Kyle Vantrease will now run the University at Buffalo football team’s offense.
UB coach Lance Leipold said Tuesday that Matt Myers, who started the Bulls’ first five games at quarterback, will no longer play this season because of injury.
Vantrease will start for the Bulls (3-4, 1-2 Mid-American Conference) when they host Central Michigan (5-3, 3-1) at 3:30 p.m. Saturday at UB Stadium.
“Officially, it’s been something we’ve been working through, for a while now, but probably a week ago we came to the fullest conclusion," Leipold said during his weekly news conference at Murchie Family Fieldhouse. “Kyle knows the situation. He’s seen what’s happened. He’s handled it.”
Myers, a redshirt freshman from West Seneca West, sustained an upper-body injury Sept. 28 in a 34-20 loss at Miami (Ohio) in UB's Mid-American Conference opener. Myers threw for 602 yards and six touchdowns on 49-of-105 passing, and was intercepted four times, but he has not played since he was injured last month, and has had a limited role in practice. A UB athletic department spokesperson told the News that Myers would not be eligible for a medical redshirt.
Vantrease completed 14 of 23 passes for 65 yards in UB's 21-0 win Saturday at Akron.
“I thought he played well,” Leipold said. “There’s a few throws you’d like to have back. I thought he threw late, over the middle, once.
“But I thought he showed great composure, good action. Ten for 14 in the first half. Our issue, now, is taking some of that growth … 10 for 14 for 49 yards in the half, you’ve got to get a little more out of that. That’s things that we continue to work on.”
Vantrease takes over the offense of a team that is tied for fourth in the MAC East Division with Bowling Green.
But the redshirt sophomore from Stow, Ohio, also has the challenge of continuing to diversify a passing game that is last in the MAC (894 yards in seven games) and 125th of 130 teams nationally.
“We need to improve on the consistency and the comfortability of the quarterback and the receiver, whoever is in there,” Vantrease said Tuesday. “I want to get better at being more consistent with the long ball, being more consistent with RPOs (run-pass options) and short passes, and we’ve been working on it. We’re going to be better.”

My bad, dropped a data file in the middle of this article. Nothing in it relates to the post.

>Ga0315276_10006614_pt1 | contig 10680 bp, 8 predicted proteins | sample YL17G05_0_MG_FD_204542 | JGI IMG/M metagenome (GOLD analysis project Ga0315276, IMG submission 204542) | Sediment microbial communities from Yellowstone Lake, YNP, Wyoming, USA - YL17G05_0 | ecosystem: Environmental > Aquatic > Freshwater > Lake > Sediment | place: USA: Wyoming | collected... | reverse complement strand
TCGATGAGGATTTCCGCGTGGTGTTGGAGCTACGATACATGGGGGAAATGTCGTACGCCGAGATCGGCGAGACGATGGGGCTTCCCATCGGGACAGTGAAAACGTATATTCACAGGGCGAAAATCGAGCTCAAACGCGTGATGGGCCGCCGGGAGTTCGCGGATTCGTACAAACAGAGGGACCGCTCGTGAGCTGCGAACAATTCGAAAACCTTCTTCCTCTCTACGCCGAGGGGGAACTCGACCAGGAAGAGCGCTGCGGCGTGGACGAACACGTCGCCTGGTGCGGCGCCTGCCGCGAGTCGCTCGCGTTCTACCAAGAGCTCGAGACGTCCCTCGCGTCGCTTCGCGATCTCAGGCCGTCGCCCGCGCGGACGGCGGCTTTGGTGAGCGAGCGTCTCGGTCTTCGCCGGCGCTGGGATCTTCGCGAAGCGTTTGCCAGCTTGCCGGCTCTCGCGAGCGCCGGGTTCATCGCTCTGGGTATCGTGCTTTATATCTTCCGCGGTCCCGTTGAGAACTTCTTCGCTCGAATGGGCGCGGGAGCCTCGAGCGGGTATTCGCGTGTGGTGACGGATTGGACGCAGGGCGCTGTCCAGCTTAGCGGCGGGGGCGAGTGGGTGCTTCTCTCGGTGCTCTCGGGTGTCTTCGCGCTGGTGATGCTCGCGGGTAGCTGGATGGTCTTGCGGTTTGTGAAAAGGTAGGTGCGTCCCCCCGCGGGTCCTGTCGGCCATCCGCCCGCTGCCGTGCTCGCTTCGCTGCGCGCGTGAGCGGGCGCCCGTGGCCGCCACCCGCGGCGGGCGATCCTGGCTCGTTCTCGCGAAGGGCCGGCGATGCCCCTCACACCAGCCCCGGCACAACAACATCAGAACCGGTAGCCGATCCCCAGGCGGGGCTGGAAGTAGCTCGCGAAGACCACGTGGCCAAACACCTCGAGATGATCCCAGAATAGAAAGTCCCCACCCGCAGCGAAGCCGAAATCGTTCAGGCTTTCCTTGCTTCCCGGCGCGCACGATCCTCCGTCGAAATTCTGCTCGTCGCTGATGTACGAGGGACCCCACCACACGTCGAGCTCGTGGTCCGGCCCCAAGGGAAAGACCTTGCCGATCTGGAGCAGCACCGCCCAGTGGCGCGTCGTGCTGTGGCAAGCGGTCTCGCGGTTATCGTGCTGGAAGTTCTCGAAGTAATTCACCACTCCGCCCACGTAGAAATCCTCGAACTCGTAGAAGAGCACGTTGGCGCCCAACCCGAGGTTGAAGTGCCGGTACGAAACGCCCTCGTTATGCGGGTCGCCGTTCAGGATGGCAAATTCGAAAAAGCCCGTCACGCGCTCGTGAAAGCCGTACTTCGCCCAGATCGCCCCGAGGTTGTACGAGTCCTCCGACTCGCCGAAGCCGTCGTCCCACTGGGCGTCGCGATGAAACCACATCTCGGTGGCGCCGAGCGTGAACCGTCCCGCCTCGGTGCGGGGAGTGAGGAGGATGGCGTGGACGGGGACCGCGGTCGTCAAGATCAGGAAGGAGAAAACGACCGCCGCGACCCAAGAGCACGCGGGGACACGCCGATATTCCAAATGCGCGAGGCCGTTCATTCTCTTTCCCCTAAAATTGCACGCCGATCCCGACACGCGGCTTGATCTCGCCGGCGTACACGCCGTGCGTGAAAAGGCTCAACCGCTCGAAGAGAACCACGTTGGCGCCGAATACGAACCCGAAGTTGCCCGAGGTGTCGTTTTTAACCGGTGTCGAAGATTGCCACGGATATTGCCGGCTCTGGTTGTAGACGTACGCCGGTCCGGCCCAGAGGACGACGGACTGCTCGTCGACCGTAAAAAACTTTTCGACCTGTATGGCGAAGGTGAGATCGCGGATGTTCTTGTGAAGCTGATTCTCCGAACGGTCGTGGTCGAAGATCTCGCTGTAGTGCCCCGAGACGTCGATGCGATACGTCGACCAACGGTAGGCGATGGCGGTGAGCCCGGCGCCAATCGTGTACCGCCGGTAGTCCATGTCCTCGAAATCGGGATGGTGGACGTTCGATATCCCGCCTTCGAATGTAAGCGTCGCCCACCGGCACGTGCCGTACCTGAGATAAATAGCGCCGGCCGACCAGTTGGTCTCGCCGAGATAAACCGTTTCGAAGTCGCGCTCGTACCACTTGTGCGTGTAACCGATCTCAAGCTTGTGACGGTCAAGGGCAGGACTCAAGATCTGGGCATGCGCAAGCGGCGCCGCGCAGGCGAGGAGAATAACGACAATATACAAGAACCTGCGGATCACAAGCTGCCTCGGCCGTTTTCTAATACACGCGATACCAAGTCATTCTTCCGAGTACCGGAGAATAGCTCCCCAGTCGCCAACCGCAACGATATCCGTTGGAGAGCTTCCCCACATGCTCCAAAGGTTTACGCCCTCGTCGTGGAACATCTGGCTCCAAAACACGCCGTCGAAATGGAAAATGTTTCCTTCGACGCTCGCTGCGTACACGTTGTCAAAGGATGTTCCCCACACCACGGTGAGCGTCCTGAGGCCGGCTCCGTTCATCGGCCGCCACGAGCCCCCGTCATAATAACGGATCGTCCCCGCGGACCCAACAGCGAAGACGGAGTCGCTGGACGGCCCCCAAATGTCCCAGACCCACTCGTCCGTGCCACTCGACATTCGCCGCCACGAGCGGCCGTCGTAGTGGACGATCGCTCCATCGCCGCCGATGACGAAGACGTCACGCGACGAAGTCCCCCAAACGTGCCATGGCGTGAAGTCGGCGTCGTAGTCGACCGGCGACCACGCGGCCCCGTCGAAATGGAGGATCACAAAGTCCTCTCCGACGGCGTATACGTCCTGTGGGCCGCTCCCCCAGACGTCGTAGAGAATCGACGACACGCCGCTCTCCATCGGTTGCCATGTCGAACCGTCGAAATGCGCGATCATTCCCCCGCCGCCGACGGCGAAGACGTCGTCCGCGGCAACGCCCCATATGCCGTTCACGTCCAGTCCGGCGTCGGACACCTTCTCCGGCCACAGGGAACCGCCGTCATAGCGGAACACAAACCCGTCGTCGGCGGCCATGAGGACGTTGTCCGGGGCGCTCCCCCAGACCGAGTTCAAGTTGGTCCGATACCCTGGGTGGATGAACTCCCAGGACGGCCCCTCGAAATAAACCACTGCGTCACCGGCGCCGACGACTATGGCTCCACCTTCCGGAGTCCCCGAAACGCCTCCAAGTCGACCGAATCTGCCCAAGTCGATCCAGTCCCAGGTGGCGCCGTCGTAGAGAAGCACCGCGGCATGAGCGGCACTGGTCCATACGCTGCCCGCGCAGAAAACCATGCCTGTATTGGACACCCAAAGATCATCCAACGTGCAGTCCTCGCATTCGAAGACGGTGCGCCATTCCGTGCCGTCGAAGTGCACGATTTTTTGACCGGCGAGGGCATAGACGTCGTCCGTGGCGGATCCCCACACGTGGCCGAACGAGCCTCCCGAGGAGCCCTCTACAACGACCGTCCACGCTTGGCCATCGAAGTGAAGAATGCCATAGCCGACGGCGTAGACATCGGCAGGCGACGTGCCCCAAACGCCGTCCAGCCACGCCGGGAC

But, Vantrease added, “We’re going to play to our strengths. Every game, that might be different. Whatever it’s going to be, that’s what we have to dominate. If that’s pass, if that’s run, we have to go out every day and every week and in pregame, like we’re going to be the best we can be.”
Originally the backup to Myers, Vantrease became UB's punter after Evan Finegan was lost for the season due to a broken leg, sustained Sept. 7 in a loss at Penn State. Vantrease’s first college start at quarerback in nearly two years on Oct. 5 was productive. He threw for 197 yards and two touchdowns on 16 for 23 passing, and ran for 19 yards and a touchdown on six carries in UB’s 21-20 overtime loss against Ohio, but he sustained a foot injury that limited him during the bye week.
“Kyle has handled all the situations we’ve thrown at him this season really well,” Leipold said. “He was limited in the preparation during the open week. It wasn’t the full way of getting him going, but I thought this was a good step.”
Leipold said Trevor Bycznski and Dominic Johnson will back up Vantrease. Bycznski, a true freshman, has yet to play in a college game while Johnson, a redshirt junior, has one completion in four games. Johnson has played at holder and at wide receiver this season.
“We hope we can play Trevor in four games or under, so we can save the redshirt year, but at the same time, we think he has a bright future and a strong arm,” Leipold said. “Dominic Johnson handles whatever we asked him to do and doesn’t bat an eye. He’ll jump back in and do whatever he can do to help the team.”
To lead the Bulls in the second half of the season, Leipold said Vantrease must focus on the fundamentals of playing at quarterback.
“Execute the game plan,” Leipold said. “Become more accurate. Make great decisions. Ball security. Be a leader. Those are probably the quickest ones I can touch on. Getting the ball where it needs to be, in a place where guys can make a play. Doing all those things, but Kyle does that. He’s in there working at it.”